Daily Archives: August 30, 2016

Environmentalism Gone Mad: How a Sierra Club Activist and Senior EPA Analyst Discovered a Radical Green Energy Fantasy

“This is his account of his personal journey of discovery that concluded that the claims are based on invalid science and are being pushed by a far left wing conspiracy that tolerates no skepticism, that their “solution” will result in disastrous price increases and reduced reliability for electricity in the US, as it already has in Western Europe, and reductions in economic growth and living standards around the world, particularly for the less affluent.” click here

 

Can a Colder Object Make a Warmer Object Even Warmer?

There’s an ongoing dispute on this question. The post here by Dr. Roy Spencer is the most recent in this discussion. I very much appreciate Dr. Spencer’s work on global temperatures (though I’ve never met him in person).

I’ve read Dr. Spencer’s explanation before and did not find it very persuasive.  The experimental evidence is new to me. However, I’m still puzzled by this explanation and interpretation of the experimental data presented by Dr. Spencer.  (There are other factors beyond the second law of thermodynamics at work here.)

I decided to ask a heat transfer expert (an experienced PhD mechanical engineer) with no dog in this fight to review these explanations and comments and give me an informal reaction. The response back to me was the following:

“I scanned quickly through the link. Any system has to follow the conservation of mass and energy (can be combined as in nuclear engineering).  He is relying on some correct radiation principles.  But he is clueless about the effects of reflectivity and that thermal imaging does not give accurate temperatures. “

 I’ll be meeting with this expert to discuss the issue further and perhaps collaborate on a future experiment of our own. Dr. Spencer’s experiment is interesting but does not resolve the difficulties I had initially with the  explanation provided.

Though I disagree with him on this matter I wish Dr. Spencer well in his future work. 

No Evidence of Extreme Precipitation Attributable to Climate Change

Karin van der Wiel, Sarah B. Kapnick, Gabriel A. Vecchi, William F Cooke, Thomas L Delworth, Liwei Jia, Hiroyuki Murakami, Seth Underwood, Fanrong Zeng. 2016. The resolution dependence of contiguous US precipitation extremes in response to CO forcing. Journal of Climate, doi:10.1175/JCLI-D-16-0307.1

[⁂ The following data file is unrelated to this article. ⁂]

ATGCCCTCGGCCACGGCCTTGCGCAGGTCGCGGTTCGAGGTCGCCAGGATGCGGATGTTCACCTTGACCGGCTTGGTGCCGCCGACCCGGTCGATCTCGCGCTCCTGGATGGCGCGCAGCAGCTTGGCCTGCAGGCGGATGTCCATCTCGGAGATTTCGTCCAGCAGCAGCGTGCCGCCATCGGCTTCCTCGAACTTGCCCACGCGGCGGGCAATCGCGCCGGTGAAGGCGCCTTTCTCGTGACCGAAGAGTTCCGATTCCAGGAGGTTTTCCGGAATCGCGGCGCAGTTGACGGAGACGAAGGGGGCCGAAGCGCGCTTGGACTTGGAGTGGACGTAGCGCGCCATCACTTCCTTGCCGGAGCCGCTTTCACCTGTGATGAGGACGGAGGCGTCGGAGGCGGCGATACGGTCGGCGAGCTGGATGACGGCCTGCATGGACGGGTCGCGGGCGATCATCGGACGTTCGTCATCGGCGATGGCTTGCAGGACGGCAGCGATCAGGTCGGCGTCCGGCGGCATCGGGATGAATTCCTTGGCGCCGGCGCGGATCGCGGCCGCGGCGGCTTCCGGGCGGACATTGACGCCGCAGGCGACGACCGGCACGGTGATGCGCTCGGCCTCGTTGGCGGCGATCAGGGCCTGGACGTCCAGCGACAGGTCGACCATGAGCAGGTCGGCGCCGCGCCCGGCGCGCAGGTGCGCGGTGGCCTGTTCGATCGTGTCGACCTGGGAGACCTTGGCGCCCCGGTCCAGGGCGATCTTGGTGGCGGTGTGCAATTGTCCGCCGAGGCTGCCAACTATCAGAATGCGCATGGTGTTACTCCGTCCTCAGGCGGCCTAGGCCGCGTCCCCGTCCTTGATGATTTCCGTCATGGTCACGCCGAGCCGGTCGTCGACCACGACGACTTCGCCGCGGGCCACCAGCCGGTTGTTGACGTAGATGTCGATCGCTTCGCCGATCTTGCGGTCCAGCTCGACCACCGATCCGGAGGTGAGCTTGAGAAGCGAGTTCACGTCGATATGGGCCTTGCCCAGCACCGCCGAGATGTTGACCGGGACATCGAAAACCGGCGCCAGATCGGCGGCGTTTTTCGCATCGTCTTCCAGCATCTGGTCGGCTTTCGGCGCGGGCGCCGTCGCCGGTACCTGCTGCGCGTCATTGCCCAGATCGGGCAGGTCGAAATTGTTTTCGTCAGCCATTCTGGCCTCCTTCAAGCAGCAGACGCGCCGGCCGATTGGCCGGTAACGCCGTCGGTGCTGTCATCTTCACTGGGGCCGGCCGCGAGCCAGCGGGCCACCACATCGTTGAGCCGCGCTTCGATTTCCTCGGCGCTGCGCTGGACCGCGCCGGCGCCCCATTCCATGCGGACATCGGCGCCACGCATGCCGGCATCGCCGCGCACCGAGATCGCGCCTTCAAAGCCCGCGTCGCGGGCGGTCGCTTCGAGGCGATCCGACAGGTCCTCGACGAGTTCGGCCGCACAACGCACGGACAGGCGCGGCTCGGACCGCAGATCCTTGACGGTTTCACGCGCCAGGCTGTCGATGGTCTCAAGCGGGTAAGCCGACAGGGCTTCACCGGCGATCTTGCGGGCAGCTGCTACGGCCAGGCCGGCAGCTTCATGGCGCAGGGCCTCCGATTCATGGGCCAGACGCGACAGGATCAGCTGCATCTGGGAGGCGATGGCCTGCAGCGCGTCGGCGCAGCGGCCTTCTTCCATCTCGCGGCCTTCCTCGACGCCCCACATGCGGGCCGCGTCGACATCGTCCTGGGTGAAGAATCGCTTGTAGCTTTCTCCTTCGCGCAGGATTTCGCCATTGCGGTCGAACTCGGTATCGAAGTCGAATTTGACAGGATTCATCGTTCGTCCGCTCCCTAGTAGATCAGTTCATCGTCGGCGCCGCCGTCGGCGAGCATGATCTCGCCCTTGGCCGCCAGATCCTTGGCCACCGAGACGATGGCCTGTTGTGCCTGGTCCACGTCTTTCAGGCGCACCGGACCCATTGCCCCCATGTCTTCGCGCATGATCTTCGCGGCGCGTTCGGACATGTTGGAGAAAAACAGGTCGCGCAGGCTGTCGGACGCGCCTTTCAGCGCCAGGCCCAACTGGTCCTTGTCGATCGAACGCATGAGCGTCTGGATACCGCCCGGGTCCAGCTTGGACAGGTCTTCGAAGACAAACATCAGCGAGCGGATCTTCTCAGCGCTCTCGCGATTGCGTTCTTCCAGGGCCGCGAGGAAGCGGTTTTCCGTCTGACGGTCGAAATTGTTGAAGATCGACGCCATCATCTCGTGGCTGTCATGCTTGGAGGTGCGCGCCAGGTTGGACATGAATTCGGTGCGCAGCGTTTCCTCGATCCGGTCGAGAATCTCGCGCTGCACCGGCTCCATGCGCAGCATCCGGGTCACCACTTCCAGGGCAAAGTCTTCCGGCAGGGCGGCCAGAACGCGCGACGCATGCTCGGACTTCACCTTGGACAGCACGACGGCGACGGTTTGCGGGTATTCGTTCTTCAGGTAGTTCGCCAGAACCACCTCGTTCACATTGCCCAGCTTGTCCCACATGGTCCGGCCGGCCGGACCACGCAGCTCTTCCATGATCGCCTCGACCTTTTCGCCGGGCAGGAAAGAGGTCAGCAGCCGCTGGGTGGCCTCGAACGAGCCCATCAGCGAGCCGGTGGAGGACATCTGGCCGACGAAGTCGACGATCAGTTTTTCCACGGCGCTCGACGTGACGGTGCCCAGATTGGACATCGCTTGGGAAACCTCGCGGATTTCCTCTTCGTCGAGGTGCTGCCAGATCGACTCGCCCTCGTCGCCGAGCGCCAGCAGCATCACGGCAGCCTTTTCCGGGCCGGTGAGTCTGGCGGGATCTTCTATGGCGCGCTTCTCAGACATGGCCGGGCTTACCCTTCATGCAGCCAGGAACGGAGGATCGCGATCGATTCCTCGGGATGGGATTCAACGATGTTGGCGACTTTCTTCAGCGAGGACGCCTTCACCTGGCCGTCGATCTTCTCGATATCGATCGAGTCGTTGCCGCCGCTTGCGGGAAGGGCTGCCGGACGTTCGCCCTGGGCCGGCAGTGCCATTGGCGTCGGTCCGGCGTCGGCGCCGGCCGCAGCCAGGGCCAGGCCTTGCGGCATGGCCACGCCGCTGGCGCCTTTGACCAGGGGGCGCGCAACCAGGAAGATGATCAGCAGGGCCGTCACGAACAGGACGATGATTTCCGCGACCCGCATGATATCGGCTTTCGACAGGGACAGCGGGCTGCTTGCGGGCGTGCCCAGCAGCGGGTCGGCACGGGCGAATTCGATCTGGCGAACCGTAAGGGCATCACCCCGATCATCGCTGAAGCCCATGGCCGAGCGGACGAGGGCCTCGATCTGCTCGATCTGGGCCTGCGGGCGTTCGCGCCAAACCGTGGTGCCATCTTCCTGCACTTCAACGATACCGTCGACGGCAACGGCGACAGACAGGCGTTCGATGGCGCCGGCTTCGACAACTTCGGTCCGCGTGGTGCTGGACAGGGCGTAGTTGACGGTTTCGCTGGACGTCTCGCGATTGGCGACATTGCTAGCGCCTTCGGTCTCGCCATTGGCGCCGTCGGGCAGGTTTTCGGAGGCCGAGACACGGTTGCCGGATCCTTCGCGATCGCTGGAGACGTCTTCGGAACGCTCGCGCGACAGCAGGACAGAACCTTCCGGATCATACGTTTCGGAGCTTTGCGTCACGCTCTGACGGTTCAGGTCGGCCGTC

Precipitation extremes have a widespread impact on societies and ecosystems; it is therefore important to understand current and future patterns of extreme precipitation. Here, a set of new global coupled climate models with varying atmospheric resolution has been used to investigate the ability of these models to reproduce observed patterns of precipitation extremes and to investigate changes in these extremes in response to increased atmospheric CO2 concentrations. The atmospheric resolution was increased from 2°×2° grid cells (typical resolution in the CMIP5 archive) to 0.25°×.25° (tropical cyclone-permitting). Analysis has been confined to the contiguous United States (CONUS). It is shown that, for these models, integrating at higher atmospheric resolution improves all aspects of simulated extreme precipitation: spatial patterns, intensities and seasonal timing. In response to 2×CO2concentrations, all models show a mean intensification of precipitation rates during extreme events of approximately 3-4% K−1. However, projected regional patterns of changes in extremes are dependent on model resolution. For example, the highest-resolution models show increased precipitation rates during extreme events in the hurricane season in the CONUS southeast, this increase is not found in the low-resolution model. These results emphasize that, for the study of extreme precipitation there is a minimum model resolution that is needed to capture the weather phenomena generating the extremes. Finally, the observed record and historical model experiments were used to investigate changes in the recent past. In part because of large intrinsic variability, no evidence was found for changes in extreme precipitation attributable to climate change in the available observed record.